By ARNOLD WAYNE JONES | Life+Style Editor

Gay conceptual Britarist Michael Craig-Martin writes words with images in a new exhibit at the Goss-Michael

SEAMLESS ART | A salon in the Goss-Michael Foundation is dominated by a single custom sheet of wallpaper featuring images that Britart mentor Michael Craig-Martin, above, has culled over the decades; three years ago, he introduced letters to his repertoire. (Photo by Arnold Wayne Jones)

Michael Craig-Martin at the Goss-Michael Foundation,
2500 Cedar Springs. Exhibition on view through April 20.

When you enter the current exhibit of Michael Craig-Martin paints now on display at the Goss-Michael Foundation, it becomes a categorical impossibility to divorce yourself of the first two images you see — a pair of handcuffs and a urinal — from the history of the gallery’s co-owner: Hasn’t George Michael had more than his share of legal run-ins not too far from a public toilet? The symbolism of these items in the pubic life of a couple cannot be lost on you … nor, for that matter, on GMF’s management, or the artist himself.

So it might seem unlikely that Michael Craig-Martin, the artist responsible for the images, did not paint them with George Michael in mind; the meaning is purely coincidental. Or the irony might be what caused Michael and Goss to start collecting Craig-Martin in the first place.

Certainly many have. Craig-Martin — born in Dublin, reared in D.C., educated at Yale and now based on London — had straddled so many cultures, it’s no wonder his work has influenced a generation of English conceptualists (known collectively as the Young British Artists) that include Damien Hirst and Tracey Emin.

Like Marcel Duchamp, his early style often consisted or "readymades" (or "found art") artfully configured, although he’s best known now for his oversized, colorful use of recurrent images, a style that calls to mind pop art of the 1950s and ’60s … except to Craig-Martin himself.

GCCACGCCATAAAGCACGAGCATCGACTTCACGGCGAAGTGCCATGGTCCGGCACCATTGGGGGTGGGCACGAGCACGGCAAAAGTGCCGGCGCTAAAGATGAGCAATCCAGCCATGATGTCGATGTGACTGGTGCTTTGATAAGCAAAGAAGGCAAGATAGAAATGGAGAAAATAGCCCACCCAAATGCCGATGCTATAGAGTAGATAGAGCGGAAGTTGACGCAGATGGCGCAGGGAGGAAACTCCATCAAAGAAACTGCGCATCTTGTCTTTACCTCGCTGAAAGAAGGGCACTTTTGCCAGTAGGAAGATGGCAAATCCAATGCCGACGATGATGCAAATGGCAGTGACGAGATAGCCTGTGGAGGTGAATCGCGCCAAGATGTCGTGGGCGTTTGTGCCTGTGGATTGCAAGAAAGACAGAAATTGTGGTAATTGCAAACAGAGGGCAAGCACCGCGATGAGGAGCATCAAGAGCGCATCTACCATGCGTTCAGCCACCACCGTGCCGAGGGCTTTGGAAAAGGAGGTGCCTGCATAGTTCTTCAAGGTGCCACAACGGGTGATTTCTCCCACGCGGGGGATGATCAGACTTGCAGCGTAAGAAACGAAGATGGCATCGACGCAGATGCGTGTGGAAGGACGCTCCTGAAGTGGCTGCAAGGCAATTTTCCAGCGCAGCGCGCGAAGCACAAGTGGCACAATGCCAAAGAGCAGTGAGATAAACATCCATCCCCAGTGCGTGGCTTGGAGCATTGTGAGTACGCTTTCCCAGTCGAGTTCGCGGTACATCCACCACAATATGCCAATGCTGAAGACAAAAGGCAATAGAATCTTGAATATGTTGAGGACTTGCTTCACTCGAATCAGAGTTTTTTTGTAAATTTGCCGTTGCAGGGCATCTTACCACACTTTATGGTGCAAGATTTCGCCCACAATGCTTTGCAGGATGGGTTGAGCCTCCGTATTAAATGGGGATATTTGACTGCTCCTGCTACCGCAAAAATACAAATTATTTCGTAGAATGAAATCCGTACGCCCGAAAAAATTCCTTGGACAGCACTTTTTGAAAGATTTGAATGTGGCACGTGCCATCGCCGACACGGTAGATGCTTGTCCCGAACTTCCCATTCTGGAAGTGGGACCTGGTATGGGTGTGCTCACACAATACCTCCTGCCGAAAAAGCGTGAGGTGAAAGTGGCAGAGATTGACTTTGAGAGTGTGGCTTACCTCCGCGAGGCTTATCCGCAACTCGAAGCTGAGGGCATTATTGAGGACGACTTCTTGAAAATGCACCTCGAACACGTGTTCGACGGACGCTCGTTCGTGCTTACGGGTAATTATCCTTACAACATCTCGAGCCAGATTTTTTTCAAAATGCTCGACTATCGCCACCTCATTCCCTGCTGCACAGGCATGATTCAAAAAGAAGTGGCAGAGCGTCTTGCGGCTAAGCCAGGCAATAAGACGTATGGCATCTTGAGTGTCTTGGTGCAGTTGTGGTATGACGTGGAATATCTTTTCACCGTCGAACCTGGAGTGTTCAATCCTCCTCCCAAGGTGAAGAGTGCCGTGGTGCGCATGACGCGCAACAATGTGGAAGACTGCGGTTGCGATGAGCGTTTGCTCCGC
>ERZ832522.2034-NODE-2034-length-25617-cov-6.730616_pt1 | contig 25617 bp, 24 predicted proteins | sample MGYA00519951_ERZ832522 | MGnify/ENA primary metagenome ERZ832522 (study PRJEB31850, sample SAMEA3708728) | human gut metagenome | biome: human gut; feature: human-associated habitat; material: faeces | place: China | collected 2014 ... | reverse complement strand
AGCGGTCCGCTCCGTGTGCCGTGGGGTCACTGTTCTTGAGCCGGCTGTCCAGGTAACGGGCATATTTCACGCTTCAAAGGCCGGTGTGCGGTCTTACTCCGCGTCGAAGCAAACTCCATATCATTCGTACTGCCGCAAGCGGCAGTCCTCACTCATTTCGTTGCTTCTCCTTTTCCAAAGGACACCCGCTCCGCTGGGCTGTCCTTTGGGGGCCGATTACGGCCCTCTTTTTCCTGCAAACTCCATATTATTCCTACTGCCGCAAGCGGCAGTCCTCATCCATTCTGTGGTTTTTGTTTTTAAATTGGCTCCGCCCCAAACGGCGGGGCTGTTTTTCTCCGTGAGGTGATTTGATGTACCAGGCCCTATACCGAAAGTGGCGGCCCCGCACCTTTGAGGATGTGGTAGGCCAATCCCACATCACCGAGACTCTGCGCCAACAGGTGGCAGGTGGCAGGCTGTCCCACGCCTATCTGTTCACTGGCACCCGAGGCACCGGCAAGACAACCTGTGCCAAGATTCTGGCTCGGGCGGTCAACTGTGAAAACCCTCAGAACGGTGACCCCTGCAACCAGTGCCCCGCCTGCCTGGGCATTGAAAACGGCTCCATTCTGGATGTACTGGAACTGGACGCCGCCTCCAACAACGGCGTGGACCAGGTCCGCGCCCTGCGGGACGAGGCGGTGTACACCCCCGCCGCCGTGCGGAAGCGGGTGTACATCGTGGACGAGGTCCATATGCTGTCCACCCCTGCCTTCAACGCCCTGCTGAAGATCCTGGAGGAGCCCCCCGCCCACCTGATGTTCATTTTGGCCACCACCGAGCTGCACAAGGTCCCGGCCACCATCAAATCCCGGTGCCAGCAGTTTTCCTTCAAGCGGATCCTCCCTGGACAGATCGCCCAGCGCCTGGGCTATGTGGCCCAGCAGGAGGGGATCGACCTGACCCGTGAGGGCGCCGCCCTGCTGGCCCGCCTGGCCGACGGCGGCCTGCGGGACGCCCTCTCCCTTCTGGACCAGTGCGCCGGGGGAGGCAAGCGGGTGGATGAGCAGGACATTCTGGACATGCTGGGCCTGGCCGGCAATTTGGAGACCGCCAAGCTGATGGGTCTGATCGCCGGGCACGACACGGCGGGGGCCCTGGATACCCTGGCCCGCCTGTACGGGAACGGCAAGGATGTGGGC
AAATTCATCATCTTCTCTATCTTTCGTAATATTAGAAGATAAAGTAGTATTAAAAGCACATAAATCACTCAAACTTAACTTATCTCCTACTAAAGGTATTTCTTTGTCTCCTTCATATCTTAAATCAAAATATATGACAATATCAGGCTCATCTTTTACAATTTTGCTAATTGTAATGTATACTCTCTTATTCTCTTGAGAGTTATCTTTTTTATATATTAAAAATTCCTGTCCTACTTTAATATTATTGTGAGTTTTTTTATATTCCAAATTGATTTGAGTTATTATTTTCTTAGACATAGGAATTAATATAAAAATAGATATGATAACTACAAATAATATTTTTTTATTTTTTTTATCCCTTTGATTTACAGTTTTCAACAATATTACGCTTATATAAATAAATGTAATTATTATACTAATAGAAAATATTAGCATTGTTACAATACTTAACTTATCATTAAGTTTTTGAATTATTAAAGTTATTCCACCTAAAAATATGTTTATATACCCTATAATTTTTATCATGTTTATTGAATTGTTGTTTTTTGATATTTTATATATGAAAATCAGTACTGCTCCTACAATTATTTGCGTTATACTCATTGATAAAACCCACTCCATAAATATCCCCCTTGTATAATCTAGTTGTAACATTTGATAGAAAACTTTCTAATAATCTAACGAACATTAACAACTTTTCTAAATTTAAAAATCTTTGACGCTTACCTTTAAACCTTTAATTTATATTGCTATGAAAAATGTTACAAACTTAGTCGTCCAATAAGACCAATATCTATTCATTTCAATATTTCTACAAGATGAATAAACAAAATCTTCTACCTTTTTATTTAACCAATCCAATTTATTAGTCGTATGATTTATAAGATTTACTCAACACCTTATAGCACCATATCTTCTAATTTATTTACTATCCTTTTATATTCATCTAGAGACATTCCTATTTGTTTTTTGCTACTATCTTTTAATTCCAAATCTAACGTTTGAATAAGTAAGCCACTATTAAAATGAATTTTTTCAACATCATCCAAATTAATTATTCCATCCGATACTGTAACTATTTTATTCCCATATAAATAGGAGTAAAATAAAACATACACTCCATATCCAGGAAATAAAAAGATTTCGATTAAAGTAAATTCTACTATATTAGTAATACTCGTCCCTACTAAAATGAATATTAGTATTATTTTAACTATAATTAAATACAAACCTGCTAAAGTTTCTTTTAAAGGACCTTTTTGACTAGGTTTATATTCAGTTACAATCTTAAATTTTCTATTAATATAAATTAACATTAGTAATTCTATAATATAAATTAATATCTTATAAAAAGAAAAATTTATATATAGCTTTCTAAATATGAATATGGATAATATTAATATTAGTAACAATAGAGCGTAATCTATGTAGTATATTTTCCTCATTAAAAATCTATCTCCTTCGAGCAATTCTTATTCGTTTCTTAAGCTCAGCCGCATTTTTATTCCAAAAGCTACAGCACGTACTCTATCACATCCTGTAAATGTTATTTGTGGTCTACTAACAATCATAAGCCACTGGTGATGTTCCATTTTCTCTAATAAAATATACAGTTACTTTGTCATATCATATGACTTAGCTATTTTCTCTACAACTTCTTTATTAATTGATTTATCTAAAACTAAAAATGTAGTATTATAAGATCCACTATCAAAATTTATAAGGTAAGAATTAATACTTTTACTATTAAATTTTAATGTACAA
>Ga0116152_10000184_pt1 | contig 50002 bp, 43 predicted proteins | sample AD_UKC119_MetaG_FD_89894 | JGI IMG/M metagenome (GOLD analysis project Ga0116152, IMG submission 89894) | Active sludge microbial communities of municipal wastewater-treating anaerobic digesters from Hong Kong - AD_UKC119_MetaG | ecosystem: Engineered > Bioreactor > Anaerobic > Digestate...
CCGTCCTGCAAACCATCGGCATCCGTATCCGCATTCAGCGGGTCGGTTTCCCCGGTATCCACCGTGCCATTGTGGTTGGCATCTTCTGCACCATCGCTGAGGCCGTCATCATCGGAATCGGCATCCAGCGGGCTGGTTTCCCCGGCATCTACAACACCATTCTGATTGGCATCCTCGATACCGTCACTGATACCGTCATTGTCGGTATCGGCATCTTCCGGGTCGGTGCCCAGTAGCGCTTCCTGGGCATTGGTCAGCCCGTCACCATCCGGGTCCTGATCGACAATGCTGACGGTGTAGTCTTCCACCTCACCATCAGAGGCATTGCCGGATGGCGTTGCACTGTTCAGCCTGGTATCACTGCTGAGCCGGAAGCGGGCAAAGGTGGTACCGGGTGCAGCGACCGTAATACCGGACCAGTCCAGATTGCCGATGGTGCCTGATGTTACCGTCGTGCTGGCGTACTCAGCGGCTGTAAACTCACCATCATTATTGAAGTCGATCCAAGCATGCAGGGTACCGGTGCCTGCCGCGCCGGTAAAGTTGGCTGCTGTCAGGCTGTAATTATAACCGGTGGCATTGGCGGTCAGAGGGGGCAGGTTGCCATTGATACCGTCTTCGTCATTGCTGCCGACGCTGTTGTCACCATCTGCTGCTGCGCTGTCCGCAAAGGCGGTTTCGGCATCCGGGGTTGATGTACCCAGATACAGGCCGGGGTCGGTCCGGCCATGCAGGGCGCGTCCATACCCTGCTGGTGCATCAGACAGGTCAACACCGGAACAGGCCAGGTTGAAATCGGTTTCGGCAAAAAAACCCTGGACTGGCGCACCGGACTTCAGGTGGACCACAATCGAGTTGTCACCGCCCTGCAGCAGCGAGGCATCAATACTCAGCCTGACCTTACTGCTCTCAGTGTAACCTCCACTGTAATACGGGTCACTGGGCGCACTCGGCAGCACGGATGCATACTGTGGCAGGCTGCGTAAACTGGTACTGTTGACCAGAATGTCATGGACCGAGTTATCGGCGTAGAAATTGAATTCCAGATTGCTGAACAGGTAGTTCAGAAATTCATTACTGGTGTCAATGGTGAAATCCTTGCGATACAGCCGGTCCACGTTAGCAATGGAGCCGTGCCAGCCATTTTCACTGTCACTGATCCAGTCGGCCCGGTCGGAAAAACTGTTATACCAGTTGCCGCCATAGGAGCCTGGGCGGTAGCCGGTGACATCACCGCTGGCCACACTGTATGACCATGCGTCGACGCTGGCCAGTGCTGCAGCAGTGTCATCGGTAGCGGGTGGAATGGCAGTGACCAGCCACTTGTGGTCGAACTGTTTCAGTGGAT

"I never thought of myself as a pop artist," he says, during the opening of his exhibit earlier this month (it runs through April 30). "But the accessibility is something I like about pop art. Your mind all closes off to the things that aren’t relevant. Too often, you can look but not see."

Like his late friend Andy Warhol, Craig-Martin repeatedly employs everyday objects in his paintings (like handcuffs and urinals), sometimes overlapping and silhouetting them. But Craig-Martin has taken his ethic even further.

"I never draw the same thing twice," he says. "Images are like words or letters — we rearrange the element to create new meanings." Thus, his art is a form of modern-day hieroglyphics where the juxtaposition of familiar things suggests a deeper meaning.

Recently, Craig-Martin has done something previously unknown in his work: Expanded it to include letters. In paintings like OK, letters and objects combine, with a tennis shoe representing the "O," a pail the "K." Craig-Martin is spelling with household goods.

"I started doing that three or four years ago," he says.

The innovations continue in the GMF exhibit. The center gallery features some of his older works in the private collection of Goss and Michael; the right gallery some of his newer works (the ones with the letters). But it’s in the salon where Craig-Martin really goes to town.

Decorated like a sitting room, the space is dominated by a custom designed seamless sheet of "wallpaper," that unites numerous themes in his repertoire in a massive, overlapping sea of silhouettes. (The piece was tailored for the space, with whimsical touches, such as the image of a watch sitting directly above the fireplace — a nod to the traditional "clock on the mantel."

Another wall is dominated by two cartoonish electronic portraits of Michael and Goss that constantly rotate colors in an algorithm so that you never see the same picture twice — an Andy Warhol silkscreen of perpetual motion.

"I think Andy would have liked all the technology," Craig-Martin says.

He’s not the only one — the rest of us think it’s pretty cool, too.       

This article appeared in the Dallas Voice print edition February 26, 2010.проверка пр и тиц